Like clockwork, they are there. Early in the year, every year, the Pennsylvania Fish and Boat Commission's "great white fleet" of stocking trucks can be seen replenishing Pennsylvania's waterways with a fresh supply of brook, brown, rainbow, and golden rainbow trout. It's hard to imagine this process done any other way. Stocking trucks are highly specialized vehicles operated by skilled fish culturists with one objective - get the fish into their designated waterways alive and well.
Believe it or not, they found a way to stock fish before the now indispensable stocking truck was used. The method of transportation? The railroad. Before the turn of the century, before the automobile and the stocking truck, the two main modes of transportation were horse and buggy, and the railroad. For stocking fish, horse and buggy worked fine for short distances from hatcheries to nearby streams. However, there also was a need to transport fish greater distances. Enter the railroads.
June 1892, railroad tracks adjacent to Walnut and 6th Streets, Harrisburg. Person in photo is probably William E. Meehan, who later became President of the Fish Commission.
Beginning in the 1870s, fish culturists with the now U.S. Fish and Wildlife Service (USF&WS) devised a simple method of transporting fish in milk cans. Rail baggage cars were used and hatchery "messengers" accompanied the fish to their final destinations. The messengers' primary concern, like today's culturists, was to keep the fish alive and healthy. Messengers did not have today's sophisticated equipment at their disposal. Their options were limited to adding ice to cool the water, manually aerating the water using ladles, or completely exchanging the water in the milk cans. It wasn't too long before Pennsylvania and other states adopted this uncomplicated and very successful "messenger system."
USF&WS Bureau of Fisheries train car #3. Most likely the car toured by Commissioners in 1891.
photo-Pennsylvania State Archives
The fledgling Pennsylvania Fish Commission (as it was called until 1991) had two hatcheries in operation in the 1880s, the Western hatchery at Corry and the new Eastern hatchery at Emmaus (this replaced the Commission's first hatchery, which was located in Marietta). With rapid advancements in fish culture, hatcheries were continually producing more and more fish. As expansion continued, the limitations of the messenger system became apparent. The railroads liked having fish stocked in waterways near their tracks and transported the fish free of charge. However, paying customers were still their first priority. After all the freight, passengers, and their baggage were loaded, messengers and milk cans filled with fish occupied whatever space remained.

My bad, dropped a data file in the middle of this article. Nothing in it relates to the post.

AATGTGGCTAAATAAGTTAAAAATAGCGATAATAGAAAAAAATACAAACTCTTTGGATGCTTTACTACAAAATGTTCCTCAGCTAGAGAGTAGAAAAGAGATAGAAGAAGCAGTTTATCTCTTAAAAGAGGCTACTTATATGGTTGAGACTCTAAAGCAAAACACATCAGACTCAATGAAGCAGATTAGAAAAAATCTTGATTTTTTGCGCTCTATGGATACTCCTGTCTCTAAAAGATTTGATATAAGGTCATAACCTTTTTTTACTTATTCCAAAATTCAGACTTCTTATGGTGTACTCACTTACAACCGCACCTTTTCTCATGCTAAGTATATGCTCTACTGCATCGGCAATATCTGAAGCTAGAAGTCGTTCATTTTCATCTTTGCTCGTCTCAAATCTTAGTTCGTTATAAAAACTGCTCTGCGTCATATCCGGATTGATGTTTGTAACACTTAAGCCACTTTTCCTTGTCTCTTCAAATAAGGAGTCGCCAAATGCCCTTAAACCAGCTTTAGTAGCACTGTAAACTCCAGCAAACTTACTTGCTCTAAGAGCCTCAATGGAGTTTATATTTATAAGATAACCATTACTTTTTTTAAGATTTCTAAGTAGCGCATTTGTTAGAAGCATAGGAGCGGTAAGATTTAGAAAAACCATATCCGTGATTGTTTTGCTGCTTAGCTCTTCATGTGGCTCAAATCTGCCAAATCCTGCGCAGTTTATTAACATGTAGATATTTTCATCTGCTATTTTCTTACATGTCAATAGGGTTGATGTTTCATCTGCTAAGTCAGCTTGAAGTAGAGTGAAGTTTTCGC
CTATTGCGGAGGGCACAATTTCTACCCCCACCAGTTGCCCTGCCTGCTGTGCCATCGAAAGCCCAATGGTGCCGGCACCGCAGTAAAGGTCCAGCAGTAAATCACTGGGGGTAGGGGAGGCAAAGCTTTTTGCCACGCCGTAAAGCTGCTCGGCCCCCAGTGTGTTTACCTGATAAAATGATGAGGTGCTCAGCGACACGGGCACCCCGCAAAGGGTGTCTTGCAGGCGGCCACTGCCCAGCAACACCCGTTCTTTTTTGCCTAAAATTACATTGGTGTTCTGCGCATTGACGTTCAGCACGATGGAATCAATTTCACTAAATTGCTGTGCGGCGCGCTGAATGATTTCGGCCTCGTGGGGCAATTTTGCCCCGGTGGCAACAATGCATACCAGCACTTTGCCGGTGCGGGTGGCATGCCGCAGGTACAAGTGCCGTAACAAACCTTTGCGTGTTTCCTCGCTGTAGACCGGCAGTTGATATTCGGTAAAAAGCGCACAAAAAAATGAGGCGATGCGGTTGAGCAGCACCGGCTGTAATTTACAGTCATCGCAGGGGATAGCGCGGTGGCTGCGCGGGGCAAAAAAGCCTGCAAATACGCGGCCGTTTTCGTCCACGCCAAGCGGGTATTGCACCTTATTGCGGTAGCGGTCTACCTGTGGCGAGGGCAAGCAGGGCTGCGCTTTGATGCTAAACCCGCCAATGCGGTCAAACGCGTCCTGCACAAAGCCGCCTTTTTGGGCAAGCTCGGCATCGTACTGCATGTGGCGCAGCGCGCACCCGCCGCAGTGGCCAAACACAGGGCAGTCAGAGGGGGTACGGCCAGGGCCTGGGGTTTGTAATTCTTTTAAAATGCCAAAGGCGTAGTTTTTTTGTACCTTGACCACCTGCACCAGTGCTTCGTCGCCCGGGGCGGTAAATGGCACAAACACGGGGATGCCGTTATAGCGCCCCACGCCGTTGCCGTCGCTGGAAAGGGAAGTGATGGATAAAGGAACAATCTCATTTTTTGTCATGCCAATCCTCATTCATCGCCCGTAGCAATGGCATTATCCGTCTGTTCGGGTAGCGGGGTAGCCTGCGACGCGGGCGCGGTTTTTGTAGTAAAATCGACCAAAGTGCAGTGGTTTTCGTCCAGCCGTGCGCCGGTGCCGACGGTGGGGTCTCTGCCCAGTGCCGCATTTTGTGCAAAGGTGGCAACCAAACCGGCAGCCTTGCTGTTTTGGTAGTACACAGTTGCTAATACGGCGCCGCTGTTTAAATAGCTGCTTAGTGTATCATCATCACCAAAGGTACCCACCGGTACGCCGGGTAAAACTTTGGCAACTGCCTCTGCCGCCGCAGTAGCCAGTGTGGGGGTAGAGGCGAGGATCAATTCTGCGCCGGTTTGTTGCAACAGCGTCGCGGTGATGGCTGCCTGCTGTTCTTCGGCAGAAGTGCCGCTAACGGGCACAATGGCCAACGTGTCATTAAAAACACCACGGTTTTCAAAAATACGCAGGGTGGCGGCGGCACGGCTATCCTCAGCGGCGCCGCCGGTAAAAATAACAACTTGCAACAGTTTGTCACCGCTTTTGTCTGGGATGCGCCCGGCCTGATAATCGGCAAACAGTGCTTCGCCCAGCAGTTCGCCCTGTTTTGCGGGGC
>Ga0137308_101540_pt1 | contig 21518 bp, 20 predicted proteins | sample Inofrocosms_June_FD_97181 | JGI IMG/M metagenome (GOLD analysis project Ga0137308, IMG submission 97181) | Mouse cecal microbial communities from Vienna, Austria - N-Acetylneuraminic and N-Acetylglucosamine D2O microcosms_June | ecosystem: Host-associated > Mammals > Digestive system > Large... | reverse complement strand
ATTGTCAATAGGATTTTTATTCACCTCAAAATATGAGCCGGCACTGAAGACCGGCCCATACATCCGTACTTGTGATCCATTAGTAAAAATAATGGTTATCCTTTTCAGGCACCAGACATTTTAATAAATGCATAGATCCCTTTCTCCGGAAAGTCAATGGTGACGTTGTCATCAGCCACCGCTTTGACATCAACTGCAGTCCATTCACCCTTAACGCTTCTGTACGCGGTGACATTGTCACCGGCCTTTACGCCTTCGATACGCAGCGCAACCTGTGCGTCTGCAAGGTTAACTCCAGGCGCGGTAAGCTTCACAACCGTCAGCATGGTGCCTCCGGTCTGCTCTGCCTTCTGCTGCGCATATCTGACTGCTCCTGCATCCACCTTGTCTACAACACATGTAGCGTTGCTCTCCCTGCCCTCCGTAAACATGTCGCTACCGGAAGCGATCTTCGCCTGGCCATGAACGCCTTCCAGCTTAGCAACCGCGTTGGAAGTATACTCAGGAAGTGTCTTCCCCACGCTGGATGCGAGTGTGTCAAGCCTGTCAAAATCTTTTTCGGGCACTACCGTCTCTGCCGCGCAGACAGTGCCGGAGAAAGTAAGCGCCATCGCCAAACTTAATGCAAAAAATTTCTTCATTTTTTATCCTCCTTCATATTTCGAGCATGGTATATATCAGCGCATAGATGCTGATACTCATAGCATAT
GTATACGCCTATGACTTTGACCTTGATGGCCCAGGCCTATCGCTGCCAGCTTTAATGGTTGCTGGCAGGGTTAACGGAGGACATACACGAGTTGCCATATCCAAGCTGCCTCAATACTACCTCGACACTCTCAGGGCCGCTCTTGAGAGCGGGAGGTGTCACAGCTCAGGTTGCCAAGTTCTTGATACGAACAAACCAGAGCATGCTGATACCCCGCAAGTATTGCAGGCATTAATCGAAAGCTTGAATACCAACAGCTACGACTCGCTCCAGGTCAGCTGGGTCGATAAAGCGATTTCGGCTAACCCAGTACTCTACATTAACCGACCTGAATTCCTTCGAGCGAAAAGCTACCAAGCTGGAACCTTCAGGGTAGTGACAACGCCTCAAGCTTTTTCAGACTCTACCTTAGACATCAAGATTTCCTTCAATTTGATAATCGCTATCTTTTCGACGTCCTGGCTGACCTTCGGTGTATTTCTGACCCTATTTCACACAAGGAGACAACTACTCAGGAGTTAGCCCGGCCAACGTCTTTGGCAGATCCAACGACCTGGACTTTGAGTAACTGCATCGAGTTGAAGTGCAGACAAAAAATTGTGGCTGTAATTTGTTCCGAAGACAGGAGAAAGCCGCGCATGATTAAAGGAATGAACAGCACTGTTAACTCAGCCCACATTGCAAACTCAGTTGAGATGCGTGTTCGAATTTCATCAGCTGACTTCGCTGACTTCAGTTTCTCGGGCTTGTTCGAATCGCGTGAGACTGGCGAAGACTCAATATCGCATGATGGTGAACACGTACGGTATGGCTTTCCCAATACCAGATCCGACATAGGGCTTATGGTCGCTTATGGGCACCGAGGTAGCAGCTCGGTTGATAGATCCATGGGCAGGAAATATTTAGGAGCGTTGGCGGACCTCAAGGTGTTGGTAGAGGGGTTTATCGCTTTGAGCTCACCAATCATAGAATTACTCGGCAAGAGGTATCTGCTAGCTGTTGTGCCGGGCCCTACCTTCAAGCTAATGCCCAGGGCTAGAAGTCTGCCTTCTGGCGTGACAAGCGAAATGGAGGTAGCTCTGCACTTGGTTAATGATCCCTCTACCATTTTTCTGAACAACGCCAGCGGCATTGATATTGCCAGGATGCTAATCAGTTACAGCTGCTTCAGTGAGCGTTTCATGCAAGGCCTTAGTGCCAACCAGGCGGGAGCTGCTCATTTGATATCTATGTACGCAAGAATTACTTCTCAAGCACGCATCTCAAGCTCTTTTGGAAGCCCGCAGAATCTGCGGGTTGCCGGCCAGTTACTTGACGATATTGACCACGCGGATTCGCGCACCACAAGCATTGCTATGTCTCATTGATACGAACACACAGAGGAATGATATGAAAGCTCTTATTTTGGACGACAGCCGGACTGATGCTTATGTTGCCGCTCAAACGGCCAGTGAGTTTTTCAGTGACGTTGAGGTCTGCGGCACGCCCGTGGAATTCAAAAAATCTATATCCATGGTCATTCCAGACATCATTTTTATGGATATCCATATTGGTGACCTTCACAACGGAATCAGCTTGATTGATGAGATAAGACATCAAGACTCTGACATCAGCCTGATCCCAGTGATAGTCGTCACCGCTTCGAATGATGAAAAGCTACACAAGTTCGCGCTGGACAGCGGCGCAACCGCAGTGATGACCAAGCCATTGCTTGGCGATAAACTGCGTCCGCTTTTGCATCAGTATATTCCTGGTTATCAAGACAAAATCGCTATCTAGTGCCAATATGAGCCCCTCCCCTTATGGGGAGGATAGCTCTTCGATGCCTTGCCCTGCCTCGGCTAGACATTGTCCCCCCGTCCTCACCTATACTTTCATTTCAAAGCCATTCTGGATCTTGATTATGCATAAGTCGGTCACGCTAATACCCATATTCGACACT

Keeping fish alive under these conditions was tenuous at best, and many times passengers were solicited to aid in this task. It was obvious that the Pennsylvania Fish Commission needed a railcar to call its own.The "Susquehanna"
As early as 1887, Corry superintendent William Buller identified the need to purchase a railcar. After convincing the Pennsylvania Board of Fish Commissioners (as it was called then), funds were requested, and the Pennsylvania Legislature of 1891 appropriated $5,000 (nearly 1/3 of that year's entire Commission budget) for a "fish car." In December 1891, four members of the board met with USF&WS officials in Washington, D.C., to get ideas and tour one of their cars. Specifications for the fish car were soon finalized, a manufacturer was found, and on June 5, 1892, the brand new fish car "Susquehanna" rolled into Harrisburg for the first time.
Corry superintendent William Buller
photo-Corry Area Historical Society Museum
The car was built by Jackson and Sharp of Wilmington, Delaware, one of the world's leading railcar manufacturers of that era. The olive-green wooden car was 64 feet long and 10 feet wide. It could transport up to 84 10-gallon fish cans. The June 7, 1892, Harrisburg's The Patriot described the car as "well constructed and very attractive." The story went on to detail the interior: "On either side of the main portion of the car are tanks filled with water in which the cans containing the fish are placed. The water in these tanks is kept cool by means of cold air from a refrigerator on each side at one end of the car. It is fitted up with a kitchen, sleeping apartment, wardrobe and office, and is a model of convenience."
The Patroit further proclaimed it to be "superior to the car of the United States Fish Commission in the way of better tanks and more commodious sleeping compartments." The car was on display for several days in Harrisburg, and according to The Patriot, "admired by large crowds since its arrival in the city."
After its short stint in Harrisburg, the "Susquehanna" was delivered to the Corry hatchery on June 9. Although it was used by all of the Commission's hatcheries of that era, Corry became its home base.Stocking
Black bass, known today as smallmouth bass, had the honor of being the first species of fish stocked from the Susquehanna. Many other species followed, including brook trout, brown trout, California (rainbow) trout, lake trout, hybrid (brook and brown cross) trout, largemouth black bass, strawberry bass (black crappies), rock bass, white bass, walleyes, carp, shad, and more.